Assange: Women oppose
by Peter Kellner in Commentary, Editor's picks and Politics
Mon August 20, 9:11 a.m. BST
Latest poll highlights wide gender divide on Assange, as most Britons say Ecuador wrong, explains Peter Kellner, as row continues
Most Britons, and women in particular, think Ecuador is wrong to shelter Julian Assange, the founder of Wikileaks wanted in Sweden on charges of rape and sexual assault.
The figures in YouGov’s survey for the Sunday Times are emphatic: by 60-23%, voters oppose Ecuador’s decision to let him stay in their London embassy, while by 55-25% they oppose the decision to give him asylum.
One reason for these majorities is that, by two-to-one, Britons think he would receive a fair trial in Sweden if his extradition went ahead.
Mr Assange does, however, have some support for his contention that he cannot expect justice were he to end up in the United States. By 51-29%, we think he would NOT receive a fair trial there were he charged with disclosing secret documents through Wikileaks. Whether his further extradition to the US would actually happen is hypothetical for the moment: the US has so far made no such extradition request.
Meanwhile, most people think Britain’s police should be cautious in how they respond the present situation. Just 33% think they should use the little-known law, that resurfaced last week, that gives the police the legal right to enter the embassy to arrest Mr Assange. 54% think Britain should ‘respect the traditional convention and NOT enter the embassy’.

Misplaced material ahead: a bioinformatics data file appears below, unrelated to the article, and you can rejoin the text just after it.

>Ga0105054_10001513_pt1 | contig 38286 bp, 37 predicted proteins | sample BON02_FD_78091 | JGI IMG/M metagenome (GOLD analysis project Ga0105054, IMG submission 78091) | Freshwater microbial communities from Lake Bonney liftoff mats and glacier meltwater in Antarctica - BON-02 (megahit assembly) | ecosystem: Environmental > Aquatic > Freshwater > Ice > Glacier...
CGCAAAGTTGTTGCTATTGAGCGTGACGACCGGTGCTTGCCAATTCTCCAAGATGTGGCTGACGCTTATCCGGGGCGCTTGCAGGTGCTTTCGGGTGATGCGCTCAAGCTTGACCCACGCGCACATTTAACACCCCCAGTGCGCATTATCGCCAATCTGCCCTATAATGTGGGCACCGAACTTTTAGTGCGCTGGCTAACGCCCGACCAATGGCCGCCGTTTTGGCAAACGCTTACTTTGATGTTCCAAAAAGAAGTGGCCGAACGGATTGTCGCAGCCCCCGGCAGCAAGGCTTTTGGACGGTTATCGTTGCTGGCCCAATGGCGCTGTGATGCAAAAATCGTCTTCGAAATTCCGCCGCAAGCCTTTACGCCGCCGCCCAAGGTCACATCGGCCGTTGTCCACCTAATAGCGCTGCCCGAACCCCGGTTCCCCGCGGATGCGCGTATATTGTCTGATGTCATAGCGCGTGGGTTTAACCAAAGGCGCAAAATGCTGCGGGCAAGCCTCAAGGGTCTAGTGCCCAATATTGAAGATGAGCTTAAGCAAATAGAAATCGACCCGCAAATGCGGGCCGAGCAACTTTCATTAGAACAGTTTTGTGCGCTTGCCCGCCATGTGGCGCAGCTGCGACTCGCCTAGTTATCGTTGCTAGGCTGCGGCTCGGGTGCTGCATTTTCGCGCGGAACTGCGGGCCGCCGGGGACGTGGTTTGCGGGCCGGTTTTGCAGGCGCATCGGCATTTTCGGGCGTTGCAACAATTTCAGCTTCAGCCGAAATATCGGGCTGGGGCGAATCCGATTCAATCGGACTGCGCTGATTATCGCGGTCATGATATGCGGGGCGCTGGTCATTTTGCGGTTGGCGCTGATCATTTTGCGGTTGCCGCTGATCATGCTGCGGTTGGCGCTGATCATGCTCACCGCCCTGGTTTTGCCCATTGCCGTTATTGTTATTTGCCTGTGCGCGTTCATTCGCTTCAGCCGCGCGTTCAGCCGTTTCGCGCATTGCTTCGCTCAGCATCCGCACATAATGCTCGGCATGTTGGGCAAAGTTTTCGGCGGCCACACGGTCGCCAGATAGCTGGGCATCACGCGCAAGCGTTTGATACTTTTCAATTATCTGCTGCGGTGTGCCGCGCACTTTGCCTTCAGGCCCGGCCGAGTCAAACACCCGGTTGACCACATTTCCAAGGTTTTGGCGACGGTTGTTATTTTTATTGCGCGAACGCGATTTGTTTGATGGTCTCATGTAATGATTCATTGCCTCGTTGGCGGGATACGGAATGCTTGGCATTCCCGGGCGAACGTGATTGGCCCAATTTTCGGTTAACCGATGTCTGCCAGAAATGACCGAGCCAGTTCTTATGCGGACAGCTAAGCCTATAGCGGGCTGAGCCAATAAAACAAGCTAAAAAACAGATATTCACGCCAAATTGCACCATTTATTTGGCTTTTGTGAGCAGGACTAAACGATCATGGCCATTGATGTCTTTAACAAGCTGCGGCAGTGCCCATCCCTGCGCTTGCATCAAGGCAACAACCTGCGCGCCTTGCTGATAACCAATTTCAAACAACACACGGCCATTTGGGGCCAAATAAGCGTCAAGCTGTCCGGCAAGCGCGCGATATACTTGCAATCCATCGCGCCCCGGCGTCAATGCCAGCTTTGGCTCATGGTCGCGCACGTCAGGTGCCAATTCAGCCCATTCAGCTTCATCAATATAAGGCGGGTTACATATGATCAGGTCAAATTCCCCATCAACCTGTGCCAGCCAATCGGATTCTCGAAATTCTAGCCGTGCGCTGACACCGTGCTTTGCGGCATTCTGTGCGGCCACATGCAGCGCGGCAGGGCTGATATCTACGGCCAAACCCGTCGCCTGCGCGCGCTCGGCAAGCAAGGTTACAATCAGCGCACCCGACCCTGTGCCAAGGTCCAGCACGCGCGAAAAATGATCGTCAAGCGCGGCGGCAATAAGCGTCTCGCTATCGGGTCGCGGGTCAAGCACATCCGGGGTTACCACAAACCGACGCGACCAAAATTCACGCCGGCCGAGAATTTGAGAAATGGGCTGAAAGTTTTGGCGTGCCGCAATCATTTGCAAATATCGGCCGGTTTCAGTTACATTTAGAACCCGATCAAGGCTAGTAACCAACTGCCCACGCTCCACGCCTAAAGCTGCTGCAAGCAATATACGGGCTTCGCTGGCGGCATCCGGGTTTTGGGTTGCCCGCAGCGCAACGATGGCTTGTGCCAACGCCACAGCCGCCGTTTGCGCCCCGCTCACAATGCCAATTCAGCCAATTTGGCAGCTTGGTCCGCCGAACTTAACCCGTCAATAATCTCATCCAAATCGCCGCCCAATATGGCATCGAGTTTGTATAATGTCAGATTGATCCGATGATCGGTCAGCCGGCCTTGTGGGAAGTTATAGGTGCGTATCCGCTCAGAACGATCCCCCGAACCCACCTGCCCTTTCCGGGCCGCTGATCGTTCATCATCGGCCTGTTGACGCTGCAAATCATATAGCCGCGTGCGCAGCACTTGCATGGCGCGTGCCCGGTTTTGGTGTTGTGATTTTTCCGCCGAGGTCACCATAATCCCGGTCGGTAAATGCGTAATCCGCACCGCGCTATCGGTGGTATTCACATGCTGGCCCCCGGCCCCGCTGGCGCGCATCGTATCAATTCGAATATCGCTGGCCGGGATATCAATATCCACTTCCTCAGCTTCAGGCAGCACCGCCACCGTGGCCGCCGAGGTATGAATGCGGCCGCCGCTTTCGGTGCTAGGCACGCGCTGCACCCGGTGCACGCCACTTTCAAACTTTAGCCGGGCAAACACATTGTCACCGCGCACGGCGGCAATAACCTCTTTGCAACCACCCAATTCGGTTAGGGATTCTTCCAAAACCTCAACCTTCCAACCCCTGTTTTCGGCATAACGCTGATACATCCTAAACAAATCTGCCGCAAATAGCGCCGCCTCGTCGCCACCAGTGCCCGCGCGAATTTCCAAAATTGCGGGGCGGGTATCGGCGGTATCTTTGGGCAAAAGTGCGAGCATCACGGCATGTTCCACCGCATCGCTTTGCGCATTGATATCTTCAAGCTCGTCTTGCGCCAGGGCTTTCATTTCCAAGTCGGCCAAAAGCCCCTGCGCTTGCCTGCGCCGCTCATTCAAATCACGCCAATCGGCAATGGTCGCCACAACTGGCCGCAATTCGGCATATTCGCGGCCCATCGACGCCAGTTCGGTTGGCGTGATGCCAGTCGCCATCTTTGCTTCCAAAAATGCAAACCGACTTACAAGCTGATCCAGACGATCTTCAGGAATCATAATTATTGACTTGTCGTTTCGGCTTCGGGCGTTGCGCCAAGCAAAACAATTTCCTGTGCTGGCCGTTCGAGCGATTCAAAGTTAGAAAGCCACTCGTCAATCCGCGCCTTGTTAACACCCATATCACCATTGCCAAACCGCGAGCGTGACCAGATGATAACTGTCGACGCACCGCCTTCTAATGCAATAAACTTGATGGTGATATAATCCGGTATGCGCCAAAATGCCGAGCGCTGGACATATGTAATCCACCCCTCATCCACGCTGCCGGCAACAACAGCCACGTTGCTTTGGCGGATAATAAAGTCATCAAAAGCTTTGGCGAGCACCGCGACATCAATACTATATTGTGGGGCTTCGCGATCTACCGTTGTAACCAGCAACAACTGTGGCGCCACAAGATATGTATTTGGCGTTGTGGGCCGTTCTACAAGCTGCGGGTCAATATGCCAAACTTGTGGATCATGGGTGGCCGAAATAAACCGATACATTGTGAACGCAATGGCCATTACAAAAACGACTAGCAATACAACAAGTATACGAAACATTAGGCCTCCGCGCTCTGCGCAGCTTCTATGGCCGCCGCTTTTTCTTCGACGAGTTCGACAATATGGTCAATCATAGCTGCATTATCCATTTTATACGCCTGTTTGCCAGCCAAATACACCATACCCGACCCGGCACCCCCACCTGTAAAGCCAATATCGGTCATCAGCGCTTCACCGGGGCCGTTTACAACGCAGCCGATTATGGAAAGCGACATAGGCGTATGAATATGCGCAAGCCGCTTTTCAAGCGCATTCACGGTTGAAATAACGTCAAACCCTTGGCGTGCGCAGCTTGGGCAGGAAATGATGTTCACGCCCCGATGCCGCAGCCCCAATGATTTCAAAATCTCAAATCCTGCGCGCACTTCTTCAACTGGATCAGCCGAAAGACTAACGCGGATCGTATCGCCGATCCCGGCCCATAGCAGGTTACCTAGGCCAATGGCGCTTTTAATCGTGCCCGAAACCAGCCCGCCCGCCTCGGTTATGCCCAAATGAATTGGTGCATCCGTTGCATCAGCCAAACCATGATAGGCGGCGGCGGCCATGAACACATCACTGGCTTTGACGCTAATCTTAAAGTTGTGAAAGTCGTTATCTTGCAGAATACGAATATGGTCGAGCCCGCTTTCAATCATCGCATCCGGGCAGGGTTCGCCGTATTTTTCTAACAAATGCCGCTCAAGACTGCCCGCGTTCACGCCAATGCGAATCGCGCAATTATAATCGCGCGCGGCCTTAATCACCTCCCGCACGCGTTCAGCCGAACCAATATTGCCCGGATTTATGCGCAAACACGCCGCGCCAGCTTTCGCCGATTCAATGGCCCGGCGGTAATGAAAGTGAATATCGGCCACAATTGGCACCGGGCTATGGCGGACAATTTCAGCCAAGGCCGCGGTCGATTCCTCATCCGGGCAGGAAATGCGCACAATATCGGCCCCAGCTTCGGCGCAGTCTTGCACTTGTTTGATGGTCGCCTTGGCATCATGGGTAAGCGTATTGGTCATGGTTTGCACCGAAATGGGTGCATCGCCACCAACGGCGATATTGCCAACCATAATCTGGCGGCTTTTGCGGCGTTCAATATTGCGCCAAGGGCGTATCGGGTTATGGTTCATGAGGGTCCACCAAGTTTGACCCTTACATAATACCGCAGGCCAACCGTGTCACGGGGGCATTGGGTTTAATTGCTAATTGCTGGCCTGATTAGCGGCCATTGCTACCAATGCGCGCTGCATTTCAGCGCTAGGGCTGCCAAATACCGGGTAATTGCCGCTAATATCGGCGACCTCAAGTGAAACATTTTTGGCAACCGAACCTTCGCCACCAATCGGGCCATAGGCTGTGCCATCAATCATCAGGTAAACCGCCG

A different scenario is that the police would seek to seize him outside the embassy were he to seek to go to an airport to fly to Ecuador to take advantage of the country’s offer of asylum. Britons are divided: 43% think the police would be right to detain him, while 38% think this would be ‘an improper violation of diplomatic convention’.
Behind these overall figures, two things stand out. The first is that there is a much larger than normal gender gap. Men are far more sympathetic than women to Mr Assange. This may reflect the fact that Mr Assange stands accused of rape and sexual assault.
For example, 31% of men support Ecuador’s offer of asylum; among women the proportion falls to just 16%. And whereas men divide 66-26% against the police entering Ecuador’s embassy to seize Mr Assange, women are evenly divided, with 40% backing the idea and 42% opposing it.
Secondly, this is one of the rare occasions when the views of Liberal Demcorats voters do NOT sit between those of Labour and Conservative voters.
On every question in this survey, Lib Dem voters tend to display more support than Labour and Tory supporters towards Mr Assange and Ecuador’s government, and more opposition to the idea of the police seizing him, either inside the embassy or on the way to an airport.
These findings provide a rare glimpse of the fact that the diminished band of Lib Dem supporters really do contain a proportion of people – perhaps 4-5% of the whole electorate – who seek to defend a particular view of liberalism come what may.